When Property Owners Put Themselves Ahead of Military

In 1903, the United States Army opened a fort in Lawrence Township called Fort Benjamin Harrison. It was quite the fixture in Marion County for a lot of years, until the late 1990s when the federal government decided that the fort was no longer needed. Fort Benjamin Harrison was returned to the state, most of which became Fort Harrison State Park. But if one property owner had his way, the fort would have moved out a long time before it actually did…like in 1918.

The Indianapolis News of 27 May 1918 reports that a project that the military wanted was on hold due to a lawsuit filed by a property owner. The project in question was the improvement in Lawrence Township of the Pendleton Pike, the quickest route between downtown Indianapolis and Fort Benjamin Harrison.

John Reichart, through his lawyer William V. Rooker, filed a suit in circuit court against the improvement of the Pendleton Pike. His suit was intended to benefit property that he owned along the Thomas C. Day Road. According to the article, “due to particularities of the antique road laws of Indiana, may have a priority right of construction over the Pendleton Pike.” The suit was brought on the theory that the payment by the county for the Pendleton Pike project “would cloud the title of his client’s property in view of the priority right this road might have over the Pendleton Pike.” The road in question forms the township line between Warren and Lawrence Townships. That road today is called 38th Street.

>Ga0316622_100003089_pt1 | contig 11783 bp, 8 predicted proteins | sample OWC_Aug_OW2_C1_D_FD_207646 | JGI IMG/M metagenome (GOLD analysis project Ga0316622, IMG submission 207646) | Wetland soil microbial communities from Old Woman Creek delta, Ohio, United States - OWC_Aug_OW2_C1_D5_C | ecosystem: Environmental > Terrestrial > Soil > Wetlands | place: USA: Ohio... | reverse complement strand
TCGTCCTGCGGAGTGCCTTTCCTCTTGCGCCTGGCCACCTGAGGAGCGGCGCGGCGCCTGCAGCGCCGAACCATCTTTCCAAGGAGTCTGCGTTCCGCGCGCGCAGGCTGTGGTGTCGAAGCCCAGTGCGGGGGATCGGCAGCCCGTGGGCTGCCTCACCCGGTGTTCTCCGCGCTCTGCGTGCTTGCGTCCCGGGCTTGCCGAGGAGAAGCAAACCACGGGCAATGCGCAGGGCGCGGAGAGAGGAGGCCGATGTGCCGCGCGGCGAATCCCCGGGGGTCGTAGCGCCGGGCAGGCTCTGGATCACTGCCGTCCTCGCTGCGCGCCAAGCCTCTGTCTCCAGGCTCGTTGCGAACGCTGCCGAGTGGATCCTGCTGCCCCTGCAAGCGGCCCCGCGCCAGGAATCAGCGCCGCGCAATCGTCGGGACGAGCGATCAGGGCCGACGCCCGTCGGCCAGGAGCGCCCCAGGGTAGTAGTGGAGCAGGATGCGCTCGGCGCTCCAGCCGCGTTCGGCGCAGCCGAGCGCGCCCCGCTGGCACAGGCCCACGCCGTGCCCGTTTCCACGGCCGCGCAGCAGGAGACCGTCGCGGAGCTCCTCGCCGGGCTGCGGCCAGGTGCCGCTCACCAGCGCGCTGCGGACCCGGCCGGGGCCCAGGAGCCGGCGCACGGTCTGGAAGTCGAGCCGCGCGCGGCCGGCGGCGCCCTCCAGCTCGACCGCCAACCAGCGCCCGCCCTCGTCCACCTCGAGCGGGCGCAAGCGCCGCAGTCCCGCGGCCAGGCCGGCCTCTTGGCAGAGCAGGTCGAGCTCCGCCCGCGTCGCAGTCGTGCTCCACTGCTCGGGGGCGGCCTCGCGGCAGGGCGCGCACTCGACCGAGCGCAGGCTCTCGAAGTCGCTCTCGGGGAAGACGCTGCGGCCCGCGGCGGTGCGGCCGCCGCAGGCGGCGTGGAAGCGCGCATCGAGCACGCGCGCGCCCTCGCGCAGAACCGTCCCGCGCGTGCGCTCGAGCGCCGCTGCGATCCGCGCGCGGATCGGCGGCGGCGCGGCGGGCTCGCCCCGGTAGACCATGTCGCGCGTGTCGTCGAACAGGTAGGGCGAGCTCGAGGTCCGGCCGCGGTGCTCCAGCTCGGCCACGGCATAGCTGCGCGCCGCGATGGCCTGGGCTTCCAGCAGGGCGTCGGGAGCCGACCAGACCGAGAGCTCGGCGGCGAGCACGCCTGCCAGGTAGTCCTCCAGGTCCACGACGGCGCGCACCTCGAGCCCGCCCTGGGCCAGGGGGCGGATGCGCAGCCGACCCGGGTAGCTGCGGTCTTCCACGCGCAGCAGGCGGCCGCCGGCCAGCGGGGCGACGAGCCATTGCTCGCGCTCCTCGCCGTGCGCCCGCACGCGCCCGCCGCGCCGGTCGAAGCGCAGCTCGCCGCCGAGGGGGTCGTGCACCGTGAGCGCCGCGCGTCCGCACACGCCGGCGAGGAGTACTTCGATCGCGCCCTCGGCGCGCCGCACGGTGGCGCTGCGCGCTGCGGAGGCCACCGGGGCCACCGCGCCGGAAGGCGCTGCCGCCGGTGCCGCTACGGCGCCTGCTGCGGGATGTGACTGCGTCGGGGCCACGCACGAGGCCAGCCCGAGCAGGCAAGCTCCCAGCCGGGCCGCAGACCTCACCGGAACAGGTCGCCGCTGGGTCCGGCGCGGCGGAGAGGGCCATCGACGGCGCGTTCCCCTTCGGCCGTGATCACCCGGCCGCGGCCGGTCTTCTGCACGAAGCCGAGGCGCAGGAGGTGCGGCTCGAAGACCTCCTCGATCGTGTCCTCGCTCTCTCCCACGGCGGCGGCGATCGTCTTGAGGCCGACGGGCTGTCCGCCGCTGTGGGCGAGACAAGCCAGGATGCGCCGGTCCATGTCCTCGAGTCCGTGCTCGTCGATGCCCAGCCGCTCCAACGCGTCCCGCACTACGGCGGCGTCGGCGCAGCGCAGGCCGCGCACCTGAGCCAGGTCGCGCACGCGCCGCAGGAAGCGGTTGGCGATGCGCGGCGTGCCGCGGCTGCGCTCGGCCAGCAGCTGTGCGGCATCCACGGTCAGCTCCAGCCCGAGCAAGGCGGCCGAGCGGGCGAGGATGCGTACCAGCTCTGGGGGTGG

Due to the road indebtedness limit of Lawrence Township, the improvement of both roads would not be possible. The Chamber of Commerce, through its military affairs committee, started out to get all of the petitioners of the Day Road to sign waivers allowing for improvement of Pendleton Pike. Forty five people signed the waivers. There were only three people that did not.

The first hearing of the suit was set for 1 June 1918, in the court room of Judge Louis B. Ewbank. Although Judge Ewbank could deny the injunction, “an appeal to the supreme court might still further delay the work on the road.” At this point, according to the News, the improvement of the Pendleton Pike could be delayed until 1919.

The question that comes up is why did the state not step in and claim the road for the state? Well, the constitutionality of the State Highway Commission law of 1917 was still in play. It wouldn’t be until the new law was passed in 1919 that state could have done anything about it. Even then, the Pendleton Pike wasn’t accepted into the state system, at least to the Marion-Hancock County Line, until at least 1922. By 1923, the road all the way to Pendleton became state road 37.

Due to World War I, traffic to and from Fort Harrison increased exponentially. Crushed stone was put on the old Pike out to Acre (now Post) Road. County commissioners “spent practically all of the road maintenance fund of the county in keeping up the repair of the fort roads as best they could.” John J. Griffith, county road superintendent, describes the graveling, at a cost of $8,000, was “like throwing money into a ditch as far as any permanent benefit was concerned. The traffic to the fort made it necessary for half of this stretch of road to be temporarily repaired, while the other half was used by vehicles.” The county is, at the time of this article, trying to get the Thirtieth Street road from Pendleton Pike to the post, or Acre, road improved as a bypass to allow construction on the Pike. Acre Road is a stone road running from Washington Street (National Road) north to the fort. It is reported in good condition.